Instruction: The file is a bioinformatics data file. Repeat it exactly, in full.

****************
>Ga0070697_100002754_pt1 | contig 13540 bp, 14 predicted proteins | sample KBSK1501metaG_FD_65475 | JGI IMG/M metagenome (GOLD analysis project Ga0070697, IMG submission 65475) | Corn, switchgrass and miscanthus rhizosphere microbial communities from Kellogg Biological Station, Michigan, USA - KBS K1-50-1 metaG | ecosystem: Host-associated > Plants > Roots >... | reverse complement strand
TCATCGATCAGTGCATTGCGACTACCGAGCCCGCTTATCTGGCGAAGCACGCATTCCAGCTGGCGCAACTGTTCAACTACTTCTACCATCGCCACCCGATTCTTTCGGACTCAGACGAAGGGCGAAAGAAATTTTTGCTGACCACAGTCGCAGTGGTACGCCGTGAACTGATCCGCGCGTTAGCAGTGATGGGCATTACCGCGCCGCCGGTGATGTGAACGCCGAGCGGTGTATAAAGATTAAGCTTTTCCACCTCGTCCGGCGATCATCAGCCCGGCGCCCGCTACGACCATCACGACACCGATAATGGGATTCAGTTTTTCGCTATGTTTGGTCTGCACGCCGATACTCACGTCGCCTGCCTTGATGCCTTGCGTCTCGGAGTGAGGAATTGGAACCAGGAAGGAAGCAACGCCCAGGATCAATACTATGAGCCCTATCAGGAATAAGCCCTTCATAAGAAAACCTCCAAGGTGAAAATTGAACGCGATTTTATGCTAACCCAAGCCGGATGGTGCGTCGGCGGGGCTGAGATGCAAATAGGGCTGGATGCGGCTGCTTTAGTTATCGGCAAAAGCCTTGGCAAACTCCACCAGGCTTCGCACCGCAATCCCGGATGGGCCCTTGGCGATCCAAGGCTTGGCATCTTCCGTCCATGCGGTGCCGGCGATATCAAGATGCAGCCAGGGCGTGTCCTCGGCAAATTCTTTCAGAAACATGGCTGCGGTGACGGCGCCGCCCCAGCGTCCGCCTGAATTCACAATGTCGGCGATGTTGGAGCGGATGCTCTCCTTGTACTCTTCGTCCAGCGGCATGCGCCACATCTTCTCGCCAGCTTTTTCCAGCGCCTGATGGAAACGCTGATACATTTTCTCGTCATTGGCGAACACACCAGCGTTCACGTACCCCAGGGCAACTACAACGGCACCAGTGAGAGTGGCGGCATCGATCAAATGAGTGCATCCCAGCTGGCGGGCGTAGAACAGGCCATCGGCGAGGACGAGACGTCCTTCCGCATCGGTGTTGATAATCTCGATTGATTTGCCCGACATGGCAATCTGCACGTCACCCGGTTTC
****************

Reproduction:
>Ga0070697_100002754_pt1 | contig 13540 bp, 14 predicted proteins | sample KBSK1501metaG_FD_65475 | JGI IMG/M metagenome (GOLD analysis project Ga0070697, IMG submission 65475) | Corn, switchgrass and miscanthus rhizosphere microbial communities from Kellogg Biological Station, Michigan, USA - KBS K1-50-1 metaG | ecosystem: Host-associated > Plants > Roots >... | reverse complement strand
TCATCGATCAGTGCATTGCGACTACCGAGCCCGCTTATCTGGCGAAGCACGCATTCCAGCTGGCGCAACTGTTCAACTACTTCTACCATCGCCACCCGATTCTTTCGGACTCAGACGAAGGGCGAAAGAAATTTTTGCTGACCACAGTCGCAGTGGTACGCCGTGAACTGATCCGCGCGTTAGCAGTGATGGGCATTACCGCGCCGCCGGTGATGTGAACGCCGAGCGGTGTATAAAGATTAAGCTTTTCCACCTCGTCCGGCGATCATCAGCCCGGCGCCCGCTACGACCATCACGACACCGATAATGGGATTCAGTTTTTCGCTATGTTTGGTCTGCACGCCGATACTCACGTCGCCTGCCTTGATGCCTTGCGTCTCGGAGTGAGGAATTGGAACCAGGAAGGAAGCAACGCCCAGGATCAATACTATGAGCCCTATCAGGAATAAGCCCTTCATAAGAAAACCTCCAAGGTGAAAATTGAACGCGATTTTATGCTAACCCAAGCCGGATGGTGCGTCGGCGGGGCTGAGATGCAAATAGGGCTGGATGCGGCTGCTTTAGTTATCGGCAAAAGCCTTGGCAAACTCCACCAGGCTTCGCACCGCAATCCCGGATGGGCCCTTGGCGATCCAAGGCTTGGCATCTTCCGTCCATGCGGTGCCGGCGATATCAAGATGCAGCCAGGGCGTGTCCTCGGCAAATTCTTTCAGAAACATGGCTGCGGTGACGGCGCCGCCCCAGCGTCCGCCTGAATTCACAATGTCGGCGATGTTGGAGCGGATGCTCTCCTTGTACTCTTCGTCCAGCGGCATGCGCCACATCTTCTCGCCAGCTTTTTCCAGCGCCTGATGGAAACGCTGATACATTTTCTCGTCATTGGCGAACACACCAGCGTTCACGTACCCCAGGGCAACTACAACGGCACCAGTGAGAGTGGCGGCATCGATCAAATGAGTGCATCCCAGCTGGCGGGCGTAGAACAGGCCATCGGCGAGGACGAGACGTCCTTCCGCATCGGTGTTGATAATCTCGATTGATTTGCCCGACATGGCAATCTGCACGTCACCCGGTTTC